In Visual Studio 2005 the built-in Web Site and Web Service Project is very restricted. For the ones who already worked with the predecessor projects in VS 2003 it is inscrutable why Microsoft replaced them with such “toy projects”. I do not know, why web projects should be much less configurable than all other projects. We used it in our project and it really was not easy to work with it and it was hard to integrate it bug free in the nightly build (by default it does not generate a binary, it has no post and pre build steps and it is hard to maintain the references).
Now it seems the Microsoft is alarmed about the problem. They are currently developing a VS 2005 Web Application that is not limited any more and has to look and file of the other VS 2005 projects. It works for web sites and web services.
A preview is available here: Visual Studio 2005 Web Application Project Preview
There is also a new project, that makes deployment of web applications easier: Visual Studio 2005 Web Deployment Projects (Beta V2 Preview)
Recently we had a short discussion on what character encoding should be used in XML: UTF-16 or UTF-8?
One thing that has to be mentioned first because it is mixed up often: UTF-8, as well as UTF-16 are Unicode. The difference lies in the coding of the characters. In UTF-8 Umlauts for example get coded (in the way #x1234), whereas in UTF-16 they are directly readable – e.g. <node>???</node>.
XML Parser have to implement support for UTF-8 as well as for UTF-16. That has nothing to do your Source Code is compiled in Unicode or ANSI. The correct conversion is the responsibility of the Parser.
Excerpt out of the W3C XML Standard:
Each external parsed entity in an XML document MAY use a different encoding for its characters. All XML processors MUST be able to read entities in both the UTF-8 and UTF-16 encodings. The terms “UTF-8″ and “UTF-16″ in this specification do not apply to character encodings with any other labels, even if the encodings or labels are very similar to UTF-8 or UTF-16.
Entities encoded in UTF-16 MUST and entities encoded in UTF-8 MAY begin with the Byte Order Mark described by Annex H of [ISO/IEC 10646:2000], section 2.4 of [Unicode], and section 2.7 of [Unicode3] (the ZERO WIDTH NO-BREAK SPACE character, #xFEFF). This is an encoding signature, not part of either the markup or the character data of the XML document. XML processors MUST be able to use this character to differentiate between UTF-8 and UTF-16 encoded documents.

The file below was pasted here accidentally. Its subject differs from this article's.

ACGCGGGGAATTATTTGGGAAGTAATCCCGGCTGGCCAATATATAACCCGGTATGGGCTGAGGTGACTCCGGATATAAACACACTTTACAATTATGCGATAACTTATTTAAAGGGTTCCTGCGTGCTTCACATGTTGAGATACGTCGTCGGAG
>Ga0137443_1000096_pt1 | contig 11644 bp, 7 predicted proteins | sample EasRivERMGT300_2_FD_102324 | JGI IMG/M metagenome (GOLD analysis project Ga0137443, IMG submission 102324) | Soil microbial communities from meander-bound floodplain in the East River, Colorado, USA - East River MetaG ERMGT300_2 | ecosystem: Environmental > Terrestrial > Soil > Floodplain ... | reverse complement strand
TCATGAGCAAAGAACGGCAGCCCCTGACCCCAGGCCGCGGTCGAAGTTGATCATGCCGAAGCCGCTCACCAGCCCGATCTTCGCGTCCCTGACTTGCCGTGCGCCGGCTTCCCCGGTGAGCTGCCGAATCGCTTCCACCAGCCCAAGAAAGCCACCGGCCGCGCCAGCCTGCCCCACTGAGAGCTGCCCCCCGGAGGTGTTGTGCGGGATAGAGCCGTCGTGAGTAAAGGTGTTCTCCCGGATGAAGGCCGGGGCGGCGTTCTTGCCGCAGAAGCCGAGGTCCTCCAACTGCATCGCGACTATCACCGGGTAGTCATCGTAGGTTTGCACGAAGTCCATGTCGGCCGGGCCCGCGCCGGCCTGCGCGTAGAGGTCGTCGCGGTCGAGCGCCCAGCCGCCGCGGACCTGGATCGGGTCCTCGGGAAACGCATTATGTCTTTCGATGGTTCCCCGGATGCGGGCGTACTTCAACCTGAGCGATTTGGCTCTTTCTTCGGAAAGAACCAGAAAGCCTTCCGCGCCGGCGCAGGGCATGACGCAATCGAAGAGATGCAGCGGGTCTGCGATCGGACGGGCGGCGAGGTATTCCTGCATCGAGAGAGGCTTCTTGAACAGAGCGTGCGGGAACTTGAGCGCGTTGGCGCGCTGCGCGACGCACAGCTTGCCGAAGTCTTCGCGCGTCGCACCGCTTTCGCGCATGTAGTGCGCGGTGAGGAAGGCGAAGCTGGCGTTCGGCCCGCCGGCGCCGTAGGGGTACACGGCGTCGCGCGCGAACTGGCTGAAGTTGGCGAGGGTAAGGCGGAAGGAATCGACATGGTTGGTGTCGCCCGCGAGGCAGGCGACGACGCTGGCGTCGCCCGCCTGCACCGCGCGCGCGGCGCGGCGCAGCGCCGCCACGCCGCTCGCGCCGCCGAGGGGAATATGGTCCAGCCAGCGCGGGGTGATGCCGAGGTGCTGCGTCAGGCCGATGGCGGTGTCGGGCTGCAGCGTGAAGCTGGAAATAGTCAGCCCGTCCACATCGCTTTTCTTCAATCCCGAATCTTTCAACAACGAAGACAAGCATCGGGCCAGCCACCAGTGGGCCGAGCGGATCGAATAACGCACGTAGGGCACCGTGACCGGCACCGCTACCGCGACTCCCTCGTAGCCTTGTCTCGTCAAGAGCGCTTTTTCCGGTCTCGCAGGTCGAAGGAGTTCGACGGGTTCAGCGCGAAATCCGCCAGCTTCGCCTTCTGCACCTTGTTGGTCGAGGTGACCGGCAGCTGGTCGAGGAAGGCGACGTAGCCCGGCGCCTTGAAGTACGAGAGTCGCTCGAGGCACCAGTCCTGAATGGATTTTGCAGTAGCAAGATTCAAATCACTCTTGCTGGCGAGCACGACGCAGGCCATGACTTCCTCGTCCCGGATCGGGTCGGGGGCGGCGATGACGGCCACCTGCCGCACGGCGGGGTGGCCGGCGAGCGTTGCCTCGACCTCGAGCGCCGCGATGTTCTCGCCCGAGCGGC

I recommend to write XMLs strictly in UTF-8. The Advantages are described in following article: Encode your XML documents in UTF-8.
The advantages of UTF-8 in short:
- It offers broad tool support, including the best compatibility with legacy ASCII systems.
- It’s straightforward and efficient to process.
- It’s resistant to corruption.
- It’s platform neutral.”
And one thing always has to be sure: Never use codings other than UTF-8 or UTF-16, because their support is not mandatory for XML Parsers.
I wrote a small sample application to test MIDL for implementing applications communicating via Local Remote Procedure Calls (LRPC).
On Code Project there is an excellent example for doing RPC via TCP. LRPC instead directly uses the Runtime API. Because of that it is much more powerful.
In web pages it is impossible to display big lists like the desktop applications (e.g. Windows Explorer) do. You have to take attention of the limited bandwith and the rather slow rendering of the web browser. The solution is to devide the “big list” into pages with “sub lists”. This is how search engines like Google work.
There is an MSDN article which gives a rough overview of the technique behind.
Use SQL statements like these to realize paging:
SELECT TOP $$$PagesSize$$$ CustomerID,CompanyName,ContactName,
(SELECT TOP $$$CurrentPageNumber * PageSize$$$
Customers AS T1 ORDER BY ContactName DESC)
AS T2 ORDER BY ContactName ASC